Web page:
Proposed scheme works as follows: Let’s assume, a member of the group1 wants to communicate with a member of group2. So he will contact his server, let’s call it GCS1. Now GCS1 asks the member to authenticate itself. After verifying the identity of the member, GCS1 gets itself verified. After all this authentication GCS1 informs the other GCS, say GCS2 and all the other members of his own group. Each and every member involved in the communication authenticates itself and provides his share of the group’s proof of authenticity, that is group’s image share . GCS uses the individual image shares to generate a group verification image share. This image share is validated by other GCS and all the group members. This way both the groups authenticate each other. This scheme works on the assumption of there being a public directory that stores verified image shares of all different groups. The concerned party can verify the authenticity by overlapping the public share over the received share, and if product is uniform original image then the group is said to be genuine, and if the image is distorted from any part then group is said to be compromised and connection is broken. Elliptic curve cryptography plays an essential role in member- -server authentication procedure to keep the image shares secure. Elliptic curve cryptography was introduced by ^{6,7} in 1985. All the distributed servers are placed such that, they give the impression that they have been placed on an elliptic curve and the main calculation associated is in performing the operation Q=nP which is the equivalent to the addition of p to itself n times. Here Q and P are the points on the curve and n is an integer known as the scalar multiplier. Security of the procedure is proportional to the infelicity of determining n from Q=nP, provided Q and P, this problem is known as elliptic curve discrete logarithm problem.^{8} This is because of the fact that addition of two points on an elliptic curve yields another point on the same elliptic curve.
System set up and initialization
GCSs are set up and are interconnected to each other thus a network of servers is established. Group members are connected to GCSs. An elliptic curve is chosen with a generator g having large prime order q, along with some additional parameters. Individual public and private keys are conceived all members including GCSs. These keys are used for intra-group authentication purposes. After that a group key for group identification and authentication is created and is stored on a public directory. This key is used for inter-group authentication (Figure 2).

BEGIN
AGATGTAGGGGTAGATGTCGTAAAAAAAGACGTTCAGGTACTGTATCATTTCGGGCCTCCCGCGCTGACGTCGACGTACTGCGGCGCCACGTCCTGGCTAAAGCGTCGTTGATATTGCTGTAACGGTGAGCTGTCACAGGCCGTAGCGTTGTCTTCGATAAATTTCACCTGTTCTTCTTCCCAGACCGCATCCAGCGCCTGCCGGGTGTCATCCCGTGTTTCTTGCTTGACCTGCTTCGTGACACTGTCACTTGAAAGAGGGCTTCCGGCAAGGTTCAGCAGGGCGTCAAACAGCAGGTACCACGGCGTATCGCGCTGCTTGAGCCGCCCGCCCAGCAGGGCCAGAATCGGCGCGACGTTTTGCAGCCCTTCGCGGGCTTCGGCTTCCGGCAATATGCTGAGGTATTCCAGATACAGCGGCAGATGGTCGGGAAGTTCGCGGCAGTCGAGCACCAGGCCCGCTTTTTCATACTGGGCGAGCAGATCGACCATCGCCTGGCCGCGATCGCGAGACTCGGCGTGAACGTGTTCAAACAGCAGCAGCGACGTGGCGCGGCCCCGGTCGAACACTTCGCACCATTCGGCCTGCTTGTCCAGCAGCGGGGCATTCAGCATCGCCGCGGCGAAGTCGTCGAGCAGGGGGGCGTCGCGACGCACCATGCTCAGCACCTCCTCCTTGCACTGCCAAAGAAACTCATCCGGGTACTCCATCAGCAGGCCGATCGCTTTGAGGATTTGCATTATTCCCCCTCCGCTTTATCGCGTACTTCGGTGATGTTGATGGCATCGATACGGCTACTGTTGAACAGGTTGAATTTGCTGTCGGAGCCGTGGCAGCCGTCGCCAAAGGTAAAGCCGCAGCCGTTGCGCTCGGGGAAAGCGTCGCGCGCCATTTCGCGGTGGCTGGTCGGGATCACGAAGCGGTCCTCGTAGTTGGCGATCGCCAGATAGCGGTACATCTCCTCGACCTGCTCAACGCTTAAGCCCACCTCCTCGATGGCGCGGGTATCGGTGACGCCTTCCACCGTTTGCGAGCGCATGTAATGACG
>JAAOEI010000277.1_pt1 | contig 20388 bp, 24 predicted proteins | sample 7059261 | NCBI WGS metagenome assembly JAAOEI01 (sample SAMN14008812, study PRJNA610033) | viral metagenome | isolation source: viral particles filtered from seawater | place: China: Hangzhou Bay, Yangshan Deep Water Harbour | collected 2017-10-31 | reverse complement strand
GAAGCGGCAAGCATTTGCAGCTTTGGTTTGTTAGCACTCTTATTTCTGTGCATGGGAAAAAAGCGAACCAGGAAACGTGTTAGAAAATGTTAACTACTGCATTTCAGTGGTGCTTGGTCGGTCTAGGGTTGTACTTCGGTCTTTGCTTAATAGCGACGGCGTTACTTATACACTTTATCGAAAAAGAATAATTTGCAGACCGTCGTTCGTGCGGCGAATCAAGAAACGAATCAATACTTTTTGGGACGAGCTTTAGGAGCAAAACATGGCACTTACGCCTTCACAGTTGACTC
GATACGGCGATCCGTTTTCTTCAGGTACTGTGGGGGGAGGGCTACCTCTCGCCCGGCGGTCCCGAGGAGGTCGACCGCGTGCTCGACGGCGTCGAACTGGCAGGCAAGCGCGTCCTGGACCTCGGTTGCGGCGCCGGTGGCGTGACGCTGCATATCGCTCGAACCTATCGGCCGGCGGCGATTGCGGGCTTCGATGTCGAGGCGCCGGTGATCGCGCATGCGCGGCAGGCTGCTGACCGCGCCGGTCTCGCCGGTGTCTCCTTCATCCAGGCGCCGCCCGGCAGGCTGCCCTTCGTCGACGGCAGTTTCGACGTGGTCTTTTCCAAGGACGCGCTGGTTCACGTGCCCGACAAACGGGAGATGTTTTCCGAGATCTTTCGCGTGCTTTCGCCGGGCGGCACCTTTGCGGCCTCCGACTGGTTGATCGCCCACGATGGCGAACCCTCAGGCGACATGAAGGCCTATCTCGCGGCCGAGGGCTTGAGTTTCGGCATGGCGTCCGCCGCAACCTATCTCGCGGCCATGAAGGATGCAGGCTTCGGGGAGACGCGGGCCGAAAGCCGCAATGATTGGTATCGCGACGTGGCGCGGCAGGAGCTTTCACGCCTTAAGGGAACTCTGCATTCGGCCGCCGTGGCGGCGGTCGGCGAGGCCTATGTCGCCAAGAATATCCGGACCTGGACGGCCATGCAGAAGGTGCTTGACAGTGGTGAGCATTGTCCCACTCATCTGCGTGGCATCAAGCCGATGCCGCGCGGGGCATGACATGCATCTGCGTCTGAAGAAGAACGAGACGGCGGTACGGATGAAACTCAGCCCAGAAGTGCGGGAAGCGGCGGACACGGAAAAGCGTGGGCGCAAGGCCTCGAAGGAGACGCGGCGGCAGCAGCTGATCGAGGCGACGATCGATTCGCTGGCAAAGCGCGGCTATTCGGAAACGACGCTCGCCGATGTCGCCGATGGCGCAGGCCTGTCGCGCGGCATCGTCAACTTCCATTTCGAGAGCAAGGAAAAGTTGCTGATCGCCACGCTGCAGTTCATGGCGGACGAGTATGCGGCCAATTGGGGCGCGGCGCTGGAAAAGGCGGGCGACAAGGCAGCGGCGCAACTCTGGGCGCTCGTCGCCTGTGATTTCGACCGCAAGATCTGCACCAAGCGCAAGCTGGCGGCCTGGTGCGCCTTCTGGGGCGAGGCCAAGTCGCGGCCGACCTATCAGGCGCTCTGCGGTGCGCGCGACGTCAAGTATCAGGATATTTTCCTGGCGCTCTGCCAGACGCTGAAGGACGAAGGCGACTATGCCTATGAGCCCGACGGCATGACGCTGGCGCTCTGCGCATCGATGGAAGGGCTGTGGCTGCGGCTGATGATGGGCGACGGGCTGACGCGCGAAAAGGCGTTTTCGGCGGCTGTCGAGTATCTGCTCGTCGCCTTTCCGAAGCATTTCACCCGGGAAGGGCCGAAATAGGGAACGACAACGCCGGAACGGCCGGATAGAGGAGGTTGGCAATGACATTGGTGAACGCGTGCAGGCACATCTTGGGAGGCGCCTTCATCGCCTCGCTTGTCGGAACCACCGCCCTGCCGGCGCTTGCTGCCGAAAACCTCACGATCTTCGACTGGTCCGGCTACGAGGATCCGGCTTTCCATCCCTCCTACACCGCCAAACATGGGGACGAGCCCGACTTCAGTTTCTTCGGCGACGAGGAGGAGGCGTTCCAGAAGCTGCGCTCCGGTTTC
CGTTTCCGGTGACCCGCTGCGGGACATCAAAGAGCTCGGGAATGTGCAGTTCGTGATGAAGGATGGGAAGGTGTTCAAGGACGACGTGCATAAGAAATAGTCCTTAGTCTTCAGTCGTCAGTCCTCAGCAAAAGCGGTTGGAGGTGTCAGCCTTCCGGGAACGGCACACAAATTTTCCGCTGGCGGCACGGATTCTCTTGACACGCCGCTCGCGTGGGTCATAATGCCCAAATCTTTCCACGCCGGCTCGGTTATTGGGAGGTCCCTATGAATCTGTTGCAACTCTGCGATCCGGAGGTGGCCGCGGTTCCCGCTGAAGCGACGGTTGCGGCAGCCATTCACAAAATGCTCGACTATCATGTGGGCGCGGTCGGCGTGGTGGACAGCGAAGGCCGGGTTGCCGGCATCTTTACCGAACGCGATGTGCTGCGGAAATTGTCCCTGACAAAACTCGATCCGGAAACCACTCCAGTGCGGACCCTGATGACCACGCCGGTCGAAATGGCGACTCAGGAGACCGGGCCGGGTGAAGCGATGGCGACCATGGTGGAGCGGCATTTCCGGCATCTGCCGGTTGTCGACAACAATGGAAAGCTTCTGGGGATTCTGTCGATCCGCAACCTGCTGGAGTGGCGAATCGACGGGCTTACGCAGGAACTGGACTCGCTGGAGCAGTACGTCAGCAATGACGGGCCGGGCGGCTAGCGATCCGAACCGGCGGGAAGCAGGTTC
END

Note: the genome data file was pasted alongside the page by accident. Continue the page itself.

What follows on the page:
- An elliptic curve having a point g as its generator is elected, and a one-way hash function H(.) is chosen.
- Each member elects a random integer let ‘a’ as its private key where value of a may vary from 0 to q-1, where q is the order of elliptic curve for that particular group.
- Using the elliptic curve discrete logarithm equation Q_{a}=aP, Each member generates its public key Q_{a} and broadcasts it.
- Similarly Each GCS elects his private key assume ‘b’, uses this to generate public key let Q_{b} and then broadcasts the public key.
- Now group public key ‘Q’ is calculated by adding all the previously generated keys.
Figure 2 System set up and initialization.
For a member to be able to identify itself, it needs to have some sort of identity proof. In our scheme a member creates his own identity in the form of an image share. Each member including GCS chooses an image of his will and creates two shares of the image using visual cryptography. Each member distributes one share along with the original image to all the other members of the same group. While distributing the shares they are encrypted using public keys of the receivers. Group members keep the received shares and images private. These personal image shares are used for authentication purpose later in the communication. For a group to communicate with another, it needs to prove its authenticity to another group. In order to prove its authenticity a group needs to have an identity proof, which authenticates the whole group at once. So as to achieve that during setup phase GCS chooses an extra image. This image is approved by each and every member of the group before being put to use. After the image is approved, GCS creates n+1 shares of the chosen image(where n is number of members in the group including the server). One share is uploaded onto the public directory and rest of the shares are distributed in the group, one to each member.